The first step of this study proceeds as an analysis of current structures of moral being by way of phenomenological observation – mainly through the lenses of intentionality and intersubjectivity, while also making mention of embodiment and temporality.  The author states that it is because two horizons of being meet, the Bible and ours, that we need to look at current thought that has found roots in structures of being.  In Ogletree`s view, it is only from the standpoint of our reality that we can first meet the Bible and make it meaningful to the language of Christian ethics.  Thus he proposes three streams of moral pre-understanding that underlie the structures of the world: Consequentialism, Deontology, and Perfectionism.  Consequentialism concerns itself with the actions and likely results of actions (which we observe in economic and political sectors), while Deontology focuses on the duties and obligations that make for peaceful and just human interaction (institutionalized in our laws, courts, bureaucracies, etc.). Lastly, Pefectionism delineates the need for the development of the self, the becoming of a virtuous moral actor (this has basis in Aristotelian thought and can be seen most readily in schools, universities and prophetic religious groups).  Declaring that any single one of these approaches is inadequate by themselves, Ogletree proposes his own paradigm to encompass all three streams: historical contextualism. Noticing temporality as a common feature between all three approaches, Ogletree believes that this “historical contextualism” is the horizon that can transcend all other horizons of understanding, since it is temporal.  Acknowledging temporality as the unifying factor, historical contextualism serves to accomplish two things: it alerts us to concrete experiences in history that form our understandings and it asks us to look at the wider aspect of meaning in which our moral life is situated:  It demands that we question our “meaning of being”, a question that transcends all other inquiries as the most basic.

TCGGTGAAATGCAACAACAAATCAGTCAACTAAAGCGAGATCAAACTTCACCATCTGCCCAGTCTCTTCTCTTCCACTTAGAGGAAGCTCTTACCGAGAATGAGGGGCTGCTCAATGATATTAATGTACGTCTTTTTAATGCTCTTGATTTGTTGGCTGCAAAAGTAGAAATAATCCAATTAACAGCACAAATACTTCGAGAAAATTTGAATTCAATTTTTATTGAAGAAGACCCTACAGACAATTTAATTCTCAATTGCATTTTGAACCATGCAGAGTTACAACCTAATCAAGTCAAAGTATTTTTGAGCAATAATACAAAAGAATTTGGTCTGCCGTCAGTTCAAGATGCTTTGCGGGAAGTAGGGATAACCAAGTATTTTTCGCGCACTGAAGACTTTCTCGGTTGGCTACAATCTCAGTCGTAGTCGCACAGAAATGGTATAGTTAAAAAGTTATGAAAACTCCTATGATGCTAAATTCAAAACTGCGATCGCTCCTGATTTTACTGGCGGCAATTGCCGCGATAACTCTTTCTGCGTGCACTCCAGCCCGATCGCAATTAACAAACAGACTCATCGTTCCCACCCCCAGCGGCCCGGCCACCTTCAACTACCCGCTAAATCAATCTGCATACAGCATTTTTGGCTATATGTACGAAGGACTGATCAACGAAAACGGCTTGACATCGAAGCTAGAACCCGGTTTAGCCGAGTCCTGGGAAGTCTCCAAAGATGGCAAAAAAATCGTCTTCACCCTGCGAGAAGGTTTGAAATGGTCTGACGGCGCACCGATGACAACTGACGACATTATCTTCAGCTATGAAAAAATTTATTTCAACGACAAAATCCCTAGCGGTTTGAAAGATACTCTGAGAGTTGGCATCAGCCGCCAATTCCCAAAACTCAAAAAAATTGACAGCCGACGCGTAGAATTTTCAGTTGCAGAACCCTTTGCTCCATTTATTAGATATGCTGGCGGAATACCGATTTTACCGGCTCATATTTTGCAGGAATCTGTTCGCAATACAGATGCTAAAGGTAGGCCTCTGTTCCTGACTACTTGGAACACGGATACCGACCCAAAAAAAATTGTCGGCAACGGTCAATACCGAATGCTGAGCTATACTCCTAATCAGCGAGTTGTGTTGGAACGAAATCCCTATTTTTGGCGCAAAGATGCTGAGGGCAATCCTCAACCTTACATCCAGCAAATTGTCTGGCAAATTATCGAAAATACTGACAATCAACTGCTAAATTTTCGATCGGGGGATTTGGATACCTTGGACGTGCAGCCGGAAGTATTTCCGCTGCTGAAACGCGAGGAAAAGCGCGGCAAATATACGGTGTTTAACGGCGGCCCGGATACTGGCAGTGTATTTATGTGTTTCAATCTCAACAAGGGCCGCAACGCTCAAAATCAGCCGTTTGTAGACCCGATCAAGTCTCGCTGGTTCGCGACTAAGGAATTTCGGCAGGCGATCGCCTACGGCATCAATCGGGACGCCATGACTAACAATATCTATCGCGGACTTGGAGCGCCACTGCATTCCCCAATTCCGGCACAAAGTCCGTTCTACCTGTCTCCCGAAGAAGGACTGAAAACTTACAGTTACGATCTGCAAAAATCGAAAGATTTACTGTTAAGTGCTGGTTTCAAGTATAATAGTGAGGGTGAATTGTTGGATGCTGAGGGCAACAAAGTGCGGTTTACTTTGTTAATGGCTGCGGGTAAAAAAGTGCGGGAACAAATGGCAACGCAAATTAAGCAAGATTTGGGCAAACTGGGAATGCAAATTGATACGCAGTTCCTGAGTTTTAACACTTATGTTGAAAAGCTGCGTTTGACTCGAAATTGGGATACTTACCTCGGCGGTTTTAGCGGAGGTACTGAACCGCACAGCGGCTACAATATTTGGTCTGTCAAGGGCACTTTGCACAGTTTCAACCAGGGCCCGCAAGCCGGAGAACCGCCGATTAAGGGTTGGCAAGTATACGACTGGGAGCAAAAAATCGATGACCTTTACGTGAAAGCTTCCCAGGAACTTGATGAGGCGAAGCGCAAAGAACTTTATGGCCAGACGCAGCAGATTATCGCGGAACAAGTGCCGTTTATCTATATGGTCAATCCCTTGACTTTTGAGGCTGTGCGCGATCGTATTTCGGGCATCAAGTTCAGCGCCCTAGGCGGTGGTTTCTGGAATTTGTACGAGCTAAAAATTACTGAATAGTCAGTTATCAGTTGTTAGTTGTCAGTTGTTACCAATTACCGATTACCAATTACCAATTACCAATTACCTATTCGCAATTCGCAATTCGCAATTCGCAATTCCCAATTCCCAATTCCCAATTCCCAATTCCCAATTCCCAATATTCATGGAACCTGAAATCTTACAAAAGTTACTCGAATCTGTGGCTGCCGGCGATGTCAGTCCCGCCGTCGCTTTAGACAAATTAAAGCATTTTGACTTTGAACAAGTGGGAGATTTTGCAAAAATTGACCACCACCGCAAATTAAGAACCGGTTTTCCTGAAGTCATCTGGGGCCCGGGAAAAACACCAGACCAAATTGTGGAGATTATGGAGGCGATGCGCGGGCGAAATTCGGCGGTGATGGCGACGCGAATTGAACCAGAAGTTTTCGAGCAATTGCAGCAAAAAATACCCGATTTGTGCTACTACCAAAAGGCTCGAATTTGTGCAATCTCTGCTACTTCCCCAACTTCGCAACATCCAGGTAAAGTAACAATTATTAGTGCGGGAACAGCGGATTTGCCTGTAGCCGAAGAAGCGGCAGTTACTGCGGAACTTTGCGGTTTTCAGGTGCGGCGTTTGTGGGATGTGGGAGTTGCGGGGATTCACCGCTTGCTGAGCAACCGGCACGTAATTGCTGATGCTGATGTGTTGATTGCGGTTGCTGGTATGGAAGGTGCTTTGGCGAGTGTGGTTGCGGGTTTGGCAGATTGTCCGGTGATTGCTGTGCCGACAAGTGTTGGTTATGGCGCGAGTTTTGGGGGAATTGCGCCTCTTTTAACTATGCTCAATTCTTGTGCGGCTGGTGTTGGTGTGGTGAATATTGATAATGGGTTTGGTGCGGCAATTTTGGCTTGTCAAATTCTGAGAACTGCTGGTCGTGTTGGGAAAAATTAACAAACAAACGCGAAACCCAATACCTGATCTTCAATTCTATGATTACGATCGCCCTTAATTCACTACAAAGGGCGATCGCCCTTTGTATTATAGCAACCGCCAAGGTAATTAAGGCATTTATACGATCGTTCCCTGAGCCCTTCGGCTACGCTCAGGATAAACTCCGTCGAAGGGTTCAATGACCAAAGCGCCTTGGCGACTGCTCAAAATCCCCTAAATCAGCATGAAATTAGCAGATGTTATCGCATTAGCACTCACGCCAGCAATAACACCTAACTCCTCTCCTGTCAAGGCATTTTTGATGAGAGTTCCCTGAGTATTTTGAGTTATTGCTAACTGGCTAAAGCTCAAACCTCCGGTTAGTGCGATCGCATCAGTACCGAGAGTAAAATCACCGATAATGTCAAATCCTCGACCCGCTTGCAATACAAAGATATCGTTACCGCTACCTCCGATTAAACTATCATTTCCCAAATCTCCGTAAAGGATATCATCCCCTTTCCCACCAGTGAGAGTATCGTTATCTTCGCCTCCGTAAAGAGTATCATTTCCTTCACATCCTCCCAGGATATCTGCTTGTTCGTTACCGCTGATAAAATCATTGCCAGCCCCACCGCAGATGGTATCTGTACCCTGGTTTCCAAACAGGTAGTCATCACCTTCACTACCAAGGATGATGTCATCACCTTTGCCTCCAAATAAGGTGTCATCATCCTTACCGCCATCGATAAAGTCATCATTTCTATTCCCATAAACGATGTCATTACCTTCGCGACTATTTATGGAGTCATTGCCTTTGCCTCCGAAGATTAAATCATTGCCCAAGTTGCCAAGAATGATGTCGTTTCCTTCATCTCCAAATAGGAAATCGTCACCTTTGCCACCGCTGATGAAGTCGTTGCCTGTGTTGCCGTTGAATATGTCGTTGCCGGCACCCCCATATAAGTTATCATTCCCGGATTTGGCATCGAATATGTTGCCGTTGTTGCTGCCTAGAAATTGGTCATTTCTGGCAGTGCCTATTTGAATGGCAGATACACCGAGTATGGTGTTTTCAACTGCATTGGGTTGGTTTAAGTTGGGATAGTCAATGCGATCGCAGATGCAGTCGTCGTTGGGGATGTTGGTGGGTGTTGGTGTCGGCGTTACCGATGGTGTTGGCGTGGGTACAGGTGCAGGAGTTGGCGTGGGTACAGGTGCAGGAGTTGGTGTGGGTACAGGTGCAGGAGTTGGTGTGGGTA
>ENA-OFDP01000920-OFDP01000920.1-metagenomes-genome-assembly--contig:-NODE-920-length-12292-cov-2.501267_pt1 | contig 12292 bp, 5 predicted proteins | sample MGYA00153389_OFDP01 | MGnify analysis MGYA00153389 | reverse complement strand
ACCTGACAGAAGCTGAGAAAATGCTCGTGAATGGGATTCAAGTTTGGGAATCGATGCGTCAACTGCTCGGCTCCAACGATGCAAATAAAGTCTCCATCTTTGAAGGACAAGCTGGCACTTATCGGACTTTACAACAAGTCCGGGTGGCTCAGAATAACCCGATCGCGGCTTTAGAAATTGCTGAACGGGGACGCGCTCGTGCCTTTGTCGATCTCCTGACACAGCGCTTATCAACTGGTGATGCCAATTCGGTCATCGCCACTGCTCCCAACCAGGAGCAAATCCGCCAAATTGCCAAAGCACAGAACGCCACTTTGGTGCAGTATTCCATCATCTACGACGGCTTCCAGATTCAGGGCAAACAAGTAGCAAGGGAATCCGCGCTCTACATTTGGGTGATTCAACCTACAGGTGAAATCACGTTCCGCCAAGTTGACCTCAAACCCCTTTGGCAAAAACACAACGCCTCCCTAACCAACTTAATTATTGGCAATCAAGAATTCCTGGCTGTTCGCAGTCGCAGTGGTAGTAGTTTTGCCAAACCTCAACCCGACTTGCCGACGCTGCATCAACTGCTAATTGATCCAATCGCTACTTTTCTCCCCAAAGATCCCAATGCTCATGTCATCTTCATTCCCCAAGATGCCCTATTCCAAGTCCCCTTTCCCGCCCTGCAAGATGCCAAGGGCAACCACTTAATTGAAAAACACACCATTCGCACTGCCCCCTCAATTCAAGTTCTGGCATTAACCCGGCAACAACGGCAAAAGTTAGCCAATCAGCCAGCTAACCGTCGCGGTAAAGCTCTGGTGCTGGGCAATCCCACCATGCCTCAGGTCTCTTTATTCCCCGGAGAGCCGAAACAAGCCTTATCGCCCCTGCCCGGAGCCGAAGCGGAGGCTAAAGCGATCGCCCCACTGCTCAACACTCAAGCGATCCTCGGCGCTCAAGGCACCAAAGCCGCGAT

Having established his investigation from this standpoint, Ogletree moves to the Bible, specifically the Old Testament.  Through the understanding of covenant the author traces a line of thought from the Pentateuch to prophetic and post-exilic literature.  He begins on the premise that the obligations for Israel are not just a matter of a contract to be kept but are “integral features of their concrete social and historical reality taken in its totality.”[2] Israel as a covenantal people are people that have been give a gift (in the form of law) which is not there to oppress but to enable the giving of grace by a God who wants relationship, mediated by the understanding of Yahweh’s actions for his people in history.  In that sense, the moral life of Israel is already couched in terms of historical contextualism.  Practically, the language of the Old Testament is deontological in nature, explaining the roles and duties of a covenantal people of God.  Perfectionist language, when it appears, is subjugated to the notion of duty to the household and a tribal society.  It is only in post-exilic prophetic literature that perfectionist language appears as a standalone thought, while at the same time eschatology begins to take firmer roots.  Thus, the people of Israel move from a historically grounded covenantal relationship passing through the challenges of monarchy, prophetic criticism and post-exilic oppression and arrive at an understanding of the law apart from historical reality. Ogletree specifies that in its “final” post-exilic presentation, law becomes a historical point in time and not a set of duties mediated by continued historical experience.